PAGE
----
A Business Guide to Sustainability and CSR Software

Sustainability has become a business watchword in recent years. However, gathering the information and data required to generate meaningful policies and produce reliable reports can seem daunting. Fortunately, the explosion in sustainability software is revolutionising the way large organisations process and analyse non-financial data.

In this article I want to explore how sustainability data management software works and why they are so crucial to corporate social responsibility (CSR), benefiting businesses both large and small.


What is CSR Data Management Software?

Businesses are under increasing pressure from customers, regulators and stakeholders to demonstrate corporate social responsibility (CSR) and demonstrate that they’re operating in a sustainable manner. This is happening partly due to regulation, but also as a result of increasing environmental awareness among customers. There are many direct commercial benefits to creating more sustainable practices as well, such as streamlining supply chain management and driving data-centric energy efficiency programs.

Being able to show that sustainability targets are being met means collecting and collating information. Sustainability can be hard to measure, involving as it does large volumes of information drawn from different sources across the organisation. Collecting this data can be relatively simple and is becoming easier thanks to a new generation of smart devices. Indeed, many businesses will find that they are generating more data than they know what to do with. The problem lies in making sense of it all and putting it at the heart of your CSR policy.

Sustainability software is designed to bring disparate non-financial datasets together under one system, allowing users to break down data from across the organisation and compare, contrast and analyse it. As well as this it will allow you to produce compliance ready reporting.


Understanding your Data

The first step towards managing your sustainability data is to understand from where it’s being gathered. It’s likely that data will already be collected somewhere in your organisation. Some of it may be being gathered for different purposes, but it will all have a bearing on sustainability.

In order to begin unlocking this information you need to perform an audit to discover what data you already have. You can compare this with what you need to produce sustainability reports and identify any gaps that need to be filled. It helps to think of this as creating a three dimensional data topology across your whole organisation. Only by charting data in this way can you understand what data you are creating and where it is coming from.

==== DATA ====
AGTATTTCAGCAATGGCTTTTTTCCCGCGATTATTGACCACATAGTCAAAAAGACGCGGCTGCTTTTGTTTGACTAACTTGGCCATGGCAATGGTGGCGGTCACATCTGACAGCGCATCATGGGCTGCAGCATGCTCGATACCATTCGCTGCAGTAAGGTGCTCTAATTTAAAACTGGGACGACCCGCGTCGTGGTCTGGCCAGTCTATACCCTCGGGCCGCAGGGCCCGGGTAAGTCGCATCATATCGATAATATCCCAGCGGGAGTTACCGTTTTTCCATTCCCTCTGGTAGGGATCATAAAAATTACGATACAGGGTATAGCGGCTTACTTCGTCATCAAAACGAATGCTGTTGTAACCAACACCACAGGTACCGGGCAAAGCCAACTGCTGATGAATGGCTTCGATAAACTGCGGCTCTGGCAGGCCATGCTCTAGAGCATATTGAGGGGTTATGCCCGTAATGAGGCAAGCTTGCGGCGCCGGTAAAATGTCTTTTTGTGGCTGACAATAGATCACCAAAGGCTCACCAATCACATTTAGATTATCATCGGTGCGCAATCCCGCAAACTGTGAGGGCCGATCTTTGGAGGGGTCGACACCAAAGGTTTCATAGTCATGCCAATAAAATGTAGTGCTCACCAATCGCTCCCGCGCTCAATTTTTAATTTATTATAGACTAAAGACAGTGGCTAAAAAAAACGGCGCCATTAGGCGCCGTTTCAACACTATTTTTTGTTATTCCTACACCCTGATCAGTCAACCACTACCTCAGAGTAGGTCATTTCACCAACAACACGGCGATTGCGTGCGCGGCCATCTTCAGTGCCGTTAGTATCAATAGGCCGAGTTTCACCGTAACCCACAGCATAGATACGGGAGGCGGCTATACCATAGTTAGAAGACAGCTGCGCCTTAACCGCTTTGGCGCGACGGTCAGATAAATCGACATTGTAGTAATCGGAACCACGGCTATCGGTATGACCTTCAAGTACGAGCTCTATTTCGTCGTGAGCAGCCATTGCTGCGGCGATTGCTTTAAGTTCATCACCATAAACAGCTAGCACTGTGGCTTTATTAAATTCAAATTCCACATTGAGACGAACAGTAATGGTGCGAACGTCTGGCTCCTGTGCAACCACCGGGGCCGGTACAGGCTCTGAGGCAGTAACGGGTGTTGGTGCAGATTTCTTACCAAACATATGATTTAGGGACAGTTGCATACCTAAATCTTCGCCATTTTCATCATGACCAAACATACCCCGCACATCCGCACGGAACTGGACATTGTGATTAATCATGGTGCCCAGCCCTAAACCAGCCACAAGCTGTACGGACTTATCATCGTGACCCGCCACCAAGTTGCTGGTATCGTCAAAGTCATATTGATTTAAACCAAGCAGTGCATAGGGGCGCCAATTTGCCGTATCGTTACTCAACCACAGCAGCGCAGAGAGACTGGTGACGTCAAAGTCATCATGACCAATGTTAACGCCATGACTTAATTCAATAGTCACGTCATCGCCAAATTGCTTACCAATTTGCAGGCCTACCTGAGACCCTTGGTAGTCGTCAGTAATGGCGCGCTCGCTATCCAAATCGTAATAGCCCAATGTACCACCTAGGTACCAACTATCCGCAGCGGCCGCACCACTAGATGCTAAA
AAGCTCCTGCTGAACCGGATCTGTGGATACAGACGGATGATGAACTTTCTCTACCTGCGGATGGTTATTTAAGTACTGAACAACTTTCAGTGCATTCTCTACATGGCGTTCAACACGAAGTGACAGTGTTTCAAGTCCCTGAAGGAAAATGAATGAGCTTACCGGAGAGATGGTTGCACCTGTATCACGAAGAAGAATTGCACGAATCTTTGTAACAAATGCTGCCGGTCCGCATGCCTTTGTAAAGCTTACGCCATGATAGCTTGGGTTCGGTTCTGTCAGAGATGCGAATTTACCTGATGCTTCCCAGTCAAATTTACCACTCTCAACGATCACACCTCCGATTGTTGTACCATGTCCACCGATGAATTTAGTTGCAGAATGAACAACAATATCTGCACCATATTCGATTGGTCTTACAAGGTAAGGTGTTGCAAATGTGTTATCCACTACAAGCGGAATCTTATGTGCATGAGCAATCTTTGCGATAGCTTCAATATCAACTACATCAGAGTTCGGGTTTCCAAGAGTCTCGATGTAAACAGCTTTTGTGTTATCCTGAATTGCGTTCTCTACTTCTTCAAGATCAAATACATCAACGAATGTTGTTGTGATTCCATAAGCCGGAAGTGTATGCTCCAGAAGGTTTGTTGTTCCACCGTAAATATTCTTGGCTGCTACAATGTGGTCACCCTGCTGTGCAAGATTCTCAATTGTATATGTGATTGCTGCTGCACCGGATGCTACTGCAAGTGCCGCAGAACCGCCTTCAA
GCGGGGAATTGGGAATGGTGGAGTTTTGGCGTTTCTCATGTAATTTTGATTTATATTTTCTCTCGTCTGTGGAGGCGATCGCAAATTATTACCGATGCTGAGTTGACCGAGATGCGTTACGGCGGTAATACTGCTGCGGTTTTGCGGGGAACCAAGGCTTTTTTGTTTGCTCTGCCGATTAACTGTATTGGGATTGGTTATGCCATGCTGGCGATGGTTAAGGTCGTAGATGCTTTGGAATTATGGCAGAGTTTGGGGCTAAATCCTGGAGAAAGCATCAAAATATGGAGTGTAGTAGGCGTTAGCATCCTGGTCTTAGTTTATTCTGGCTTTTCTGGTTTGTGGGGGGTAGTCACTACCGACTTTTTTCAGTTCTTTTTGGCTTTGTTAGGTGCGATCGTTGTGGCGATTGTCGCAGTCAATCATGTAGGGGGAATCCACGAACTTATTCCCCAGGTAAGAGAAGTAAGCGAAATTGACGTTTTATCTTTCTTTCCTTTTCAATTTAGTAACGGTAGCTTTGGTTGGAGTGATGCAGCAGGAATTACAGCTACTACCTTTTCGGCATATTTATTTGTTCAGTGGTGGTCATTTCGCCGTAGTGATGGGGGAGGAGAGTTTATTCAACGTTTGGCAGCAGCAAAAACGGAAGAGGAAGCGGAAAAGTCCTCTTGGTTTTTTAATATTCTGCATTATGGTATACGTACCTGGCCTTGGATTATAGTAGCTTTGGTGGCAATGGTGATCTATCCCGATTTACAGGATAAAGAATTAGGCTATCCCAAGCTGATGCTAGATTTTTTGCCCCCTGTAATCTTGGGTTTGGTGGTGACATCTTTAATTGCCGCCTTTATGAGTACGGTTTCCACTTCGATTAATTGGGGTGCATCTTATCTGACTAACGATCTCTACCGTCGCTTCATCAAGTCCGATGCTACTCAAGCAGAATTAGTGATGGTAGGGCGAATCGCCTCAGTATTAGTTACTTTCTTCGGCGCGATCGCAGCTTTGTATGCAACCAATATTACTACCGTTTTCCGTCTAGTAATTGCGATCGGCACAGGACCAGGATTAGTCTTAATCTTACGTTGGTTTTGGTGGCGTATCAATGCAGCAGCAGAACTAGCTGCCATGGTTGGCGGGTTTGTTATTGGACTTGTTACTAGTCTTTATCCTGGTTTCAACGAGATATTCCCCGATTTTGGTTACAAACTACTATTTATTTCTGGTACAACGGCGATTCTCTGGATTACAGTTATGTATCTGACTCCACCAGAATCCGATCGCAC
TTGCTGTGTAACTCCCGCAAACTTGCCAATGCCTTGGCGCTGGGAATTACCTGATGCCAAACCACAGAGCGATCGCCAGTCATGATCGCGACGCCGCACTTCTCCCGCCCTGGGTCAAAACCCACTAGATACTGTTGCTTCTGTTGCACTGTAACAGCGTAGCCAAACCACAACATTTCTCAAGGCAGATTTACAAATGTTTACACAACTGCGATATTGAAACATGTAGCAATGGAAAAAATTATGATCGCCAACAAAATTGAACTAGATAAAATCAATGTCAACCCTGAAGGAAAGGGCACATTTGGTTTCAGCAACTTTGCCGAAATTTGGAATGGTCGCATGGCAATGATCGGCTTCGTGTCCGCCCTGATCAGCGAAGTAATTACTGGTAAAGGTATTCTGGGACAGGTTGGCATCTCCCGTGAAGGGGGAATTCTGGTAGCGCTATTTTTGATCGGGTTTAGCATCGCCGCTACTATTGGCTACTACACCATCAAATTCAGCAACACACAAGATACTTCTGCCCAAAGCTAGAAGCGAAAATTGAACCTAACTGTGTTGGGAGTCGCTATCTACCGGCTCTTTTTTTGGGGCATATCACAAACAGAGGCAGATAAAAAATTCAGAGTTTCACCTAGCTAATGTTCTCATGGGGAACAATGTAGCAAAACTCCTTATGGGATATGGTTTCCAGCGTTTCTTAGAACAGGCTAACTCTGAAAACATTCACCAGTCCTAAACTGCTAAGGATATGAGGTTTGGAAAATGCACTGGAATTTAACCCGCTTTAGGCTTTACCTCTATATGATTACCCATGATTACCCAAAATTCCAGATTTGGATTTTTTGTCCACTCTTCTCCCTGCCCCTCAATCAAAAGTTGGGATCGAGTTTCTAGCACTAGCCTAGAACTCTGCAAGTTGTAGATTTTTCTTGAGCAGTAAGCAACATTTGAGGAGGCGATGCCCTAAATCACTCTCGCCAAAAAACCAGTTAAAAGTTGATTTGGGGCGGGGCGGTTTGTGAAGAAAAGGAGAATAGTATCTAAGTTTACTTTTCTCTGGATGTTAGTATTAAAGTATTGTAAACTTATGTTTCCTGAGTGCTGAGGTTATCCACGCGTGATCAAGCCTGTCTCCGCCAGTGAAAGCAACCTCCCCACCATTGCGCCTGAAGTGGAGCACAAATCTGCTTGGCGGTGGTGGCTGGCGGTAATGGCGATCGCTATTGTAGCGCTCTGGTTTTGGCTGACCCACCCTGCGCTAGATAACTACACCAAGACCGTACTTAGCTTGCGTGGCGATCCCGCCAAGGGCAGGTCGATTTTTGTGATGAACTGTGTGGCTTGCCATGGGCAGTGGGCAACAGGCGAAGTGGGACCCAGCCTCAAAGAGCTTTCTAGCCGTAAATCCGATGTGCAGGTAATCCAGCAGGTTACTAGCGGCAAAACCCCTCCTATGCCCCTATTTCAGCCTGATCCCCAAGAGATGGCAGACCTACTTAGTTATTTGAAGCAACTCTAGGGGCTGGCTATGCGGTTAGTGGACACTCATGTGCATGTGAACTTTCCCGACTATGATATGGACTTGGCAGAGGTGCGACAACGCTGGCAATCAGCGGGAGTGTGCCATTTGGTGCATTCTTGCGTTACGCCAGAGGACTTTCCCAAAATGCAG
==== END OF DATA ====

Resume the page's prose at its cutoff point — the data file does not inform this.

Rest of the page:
You may be surprised to find that you’re already collecting much of the information you need even if it may not be in quite the correct form. You almost certainly know about your energy use is, for example, even if that information isn’t being translated into carbon use.


Who will be using the Software?

Sustainability software gathers information from many different parts of the business. This means that it’s going to be used by lots of people, most of whom won’t be sustainability experts. You therefore need to think carefully about how the software will work for other departments and how it will integrate with and draw data from existing systems.

Training is important too; you need people to be able to make the best use of the software otherwise you won’t obtain maximum benefit from it. Because it impacts on and draws from many areas of the business you need someone at management level, such as a chief sustainability officer, who is able to drive the process forward for the whole organisation. The IT department needs to have an input at an early stage too, especially if data is being drawn from other systems.


Benefits after Implementation

Many people see CSR as a necessary evil or a box ticking exercise, but this is a short-sighted view given it can deliver huge commercial benefits to the organisation in both the short, medium and long term. It’s important not to think of this as just a software implementation though, but instead as a key tool in your ongoing corporate sustainability strategy that will inform future operational policy across the organisation, as well as areas like marketing and PR.

Of course it helps with compliance too. UK businesses have been obliged to provide information on carbon output since 2013 for example. This can prove to be a chore if you have to gather the information from individual sources and then manually migrate it and convert it into a compliant reporting format. With CSR software you’re able to continuously gather the information and produce mandatory automated reports, as and when they are required.

For manufacturing and distribution businesses, sustainability is a key concern. Energy input is a key operational cost and is directly related to output and therefore turnover. New Internet of Things (IoT) technologies with embedded sensors and GPS are making it easier to track energy usage and, combined with CSR software, can allow for real time monitoring and efficiency reporting. This applies not just to energy consumption but to water use, raw material input, waste generation, work and idle times and much more.

You might not realise it but sustainability data is probably abundant across your organisation, whether it’s being collected by an IoT connected sensor or old plant machinery computers. And if you can measure something you can see where the waste and inefficiency is occurring. By bringing all this data together, CSR software allows you to create meaningful insights by showing you how your entire organisation consumes energy and produces waste. By seeing the bigger picture you can then drive an informed and joined up CSR policy.



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